Failure? Yes, today, in the Middle East, Africa, and other corners of our small world.

Yes, yesterday, in Rwanda and Bosnia.

It would be lacking in intellectual and moral honesty to pretend that the ideals of the UN Charter and of the Universal Declaration of Human Rights have been fully realised.

For I have seen first hand the legacy of brutality imposed by a dictator on his own people in Libya.

I have seen the devastating suffering of a whole nation in a Somalia, caught in the grinding of competing claims by political factions.

I am a witness to our world's continuous tragedies.

This is for me a daily lesson of humility and a lucid acknowledgment of the challenges on the road ahead.

But it is also a lesson of hope.

Why hope?

What the whole world for a year has been celebrating as "The Arab Spring" is one compelling answer. Before young Tunisian Mohamed Bouazizi immolated himself for freedom and dignity, who could have imagined such historic change? And that change occurred in the name of the universal values of Kant, in the name of the age of the Enlightenment, in the name of the UN Charter and the Universal Declaration of Human Rights. It occurred in the name of freedom of expression, freedom of thought, gender equality, human dignity, the rule of law.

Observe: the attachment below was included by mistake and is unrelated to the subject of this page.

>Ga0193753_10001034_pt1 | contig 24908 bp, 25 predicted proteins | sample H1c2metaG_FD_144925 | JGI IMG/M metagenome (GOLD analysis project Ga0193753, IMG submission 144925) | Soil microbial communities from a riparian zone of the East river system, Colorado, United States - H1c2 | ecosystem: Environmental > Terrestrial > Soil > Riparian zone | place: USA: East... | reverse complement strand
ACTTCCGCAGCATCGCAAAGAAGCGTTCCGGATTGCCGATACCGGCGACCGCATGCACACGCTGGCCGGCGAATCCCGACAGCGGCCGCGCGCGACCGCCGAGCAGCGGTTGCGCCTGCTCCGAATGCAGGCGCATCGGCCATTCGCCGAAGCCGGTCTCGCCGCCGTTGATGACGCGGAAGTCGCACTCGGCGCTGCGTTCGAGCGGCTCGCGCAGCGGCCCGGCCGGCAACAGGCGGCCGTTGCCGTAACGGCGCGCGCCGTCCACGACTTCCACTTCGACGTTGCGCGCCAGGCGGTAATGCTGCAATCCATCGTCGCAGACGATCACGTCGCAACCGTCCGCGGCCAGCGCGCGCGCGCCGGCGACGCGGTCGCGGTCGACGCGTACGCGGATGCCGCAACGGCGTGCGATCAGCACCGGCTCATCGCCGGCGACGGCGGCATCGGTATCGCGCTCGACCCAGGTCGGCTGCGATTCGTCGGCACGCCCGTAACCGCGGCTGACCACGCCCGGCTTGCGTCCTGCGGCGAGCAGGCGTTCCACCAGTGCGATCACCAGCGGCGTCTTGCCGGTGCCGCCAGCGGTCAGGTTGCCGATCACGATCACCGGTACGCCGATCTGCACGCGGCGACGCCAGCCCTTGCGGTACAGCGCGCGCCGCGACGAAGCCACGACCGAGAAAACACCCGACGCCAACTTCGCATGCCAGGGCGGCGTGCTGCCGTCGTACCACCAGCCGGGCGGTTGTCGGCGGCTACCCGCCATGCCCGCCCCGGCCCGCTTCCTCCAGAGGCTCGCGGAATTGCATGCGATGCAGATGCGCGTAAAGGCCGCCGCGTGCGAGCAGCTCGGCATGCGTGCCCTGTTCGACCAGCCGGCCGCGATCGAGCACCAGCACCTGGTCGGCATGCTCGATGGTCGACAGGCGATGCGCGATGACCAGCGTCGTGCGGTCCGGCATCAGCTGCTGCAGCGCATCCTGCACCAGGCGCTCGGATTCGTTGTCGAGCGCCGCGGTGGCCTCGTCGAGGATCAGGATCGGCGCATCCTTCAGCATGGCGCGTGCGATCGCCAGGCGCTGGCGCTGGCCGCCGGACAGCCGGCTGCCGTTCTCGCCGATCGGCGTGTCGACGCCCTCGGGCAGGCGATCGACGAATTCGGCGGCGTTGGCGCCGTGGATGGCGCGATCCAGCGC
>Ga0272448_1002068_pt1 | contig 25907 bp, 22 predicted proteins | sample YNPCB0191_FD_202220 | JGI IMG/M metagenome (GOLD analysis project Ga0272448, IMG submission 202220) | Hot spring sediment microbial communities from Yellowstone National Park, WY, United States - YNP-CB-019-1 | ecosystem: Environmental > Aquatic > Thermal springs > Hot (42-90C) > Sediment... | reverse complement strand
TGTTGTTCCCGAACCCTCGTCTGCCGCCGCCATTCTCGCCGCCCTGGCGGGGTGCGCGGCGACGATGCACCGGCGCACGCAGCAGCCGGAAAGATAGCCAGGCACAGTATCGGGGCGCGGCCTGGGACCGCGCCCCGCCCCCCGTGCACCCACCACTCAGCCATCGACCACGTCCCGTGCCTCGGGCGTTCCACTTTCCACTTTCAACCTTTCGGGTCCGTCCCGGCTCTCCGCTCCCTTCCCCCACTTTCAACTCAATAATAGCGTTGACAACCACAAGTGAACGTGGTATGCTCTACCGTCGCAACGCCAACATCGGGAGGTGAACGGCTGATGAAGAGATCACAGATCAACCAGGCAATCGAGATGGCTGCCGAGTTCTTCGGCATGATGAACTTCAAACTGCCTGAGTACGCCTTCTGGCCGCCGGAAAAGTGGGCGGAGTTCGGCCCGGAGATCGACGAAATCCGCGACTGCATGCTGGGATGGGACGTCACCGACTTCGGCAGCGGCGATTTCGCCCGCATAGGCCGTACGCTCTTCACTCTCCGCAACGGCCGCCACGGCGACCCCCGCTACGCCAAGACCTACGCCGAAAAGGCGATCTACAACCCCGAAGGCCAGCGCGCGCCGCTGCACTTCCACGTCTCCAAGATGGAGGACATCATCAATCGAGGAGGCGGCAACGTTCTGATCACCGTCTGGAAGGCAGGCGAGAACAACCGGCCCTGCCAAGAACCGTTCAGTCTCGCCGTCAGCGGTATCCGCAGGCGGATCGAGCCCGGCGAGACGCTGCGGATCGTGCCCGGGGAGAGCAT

The Arab Spring is, in short, another step on the road to universality.  No cultural relativism, no matter how cleverly argued, should obscure this truth.

Closer to home, on a more personal level, I have another reason to choose hope instead of despair in facing man’s fate.  

As a father of a five year old son, I have no other choice but to hope for a better world. Better for him and for all God’s children. A world perhaps brought closer to achieving the shared values embodied in the UN Charter and the Universal Declaration of Human Rights.

You, distinguished scholars of this great university, and we, diplomats at the United Nations, together, let us resolve to make it our daily business to work for the advent of that better world.

Let us commit ourselves to work together to achieve the universal good.

I thank you.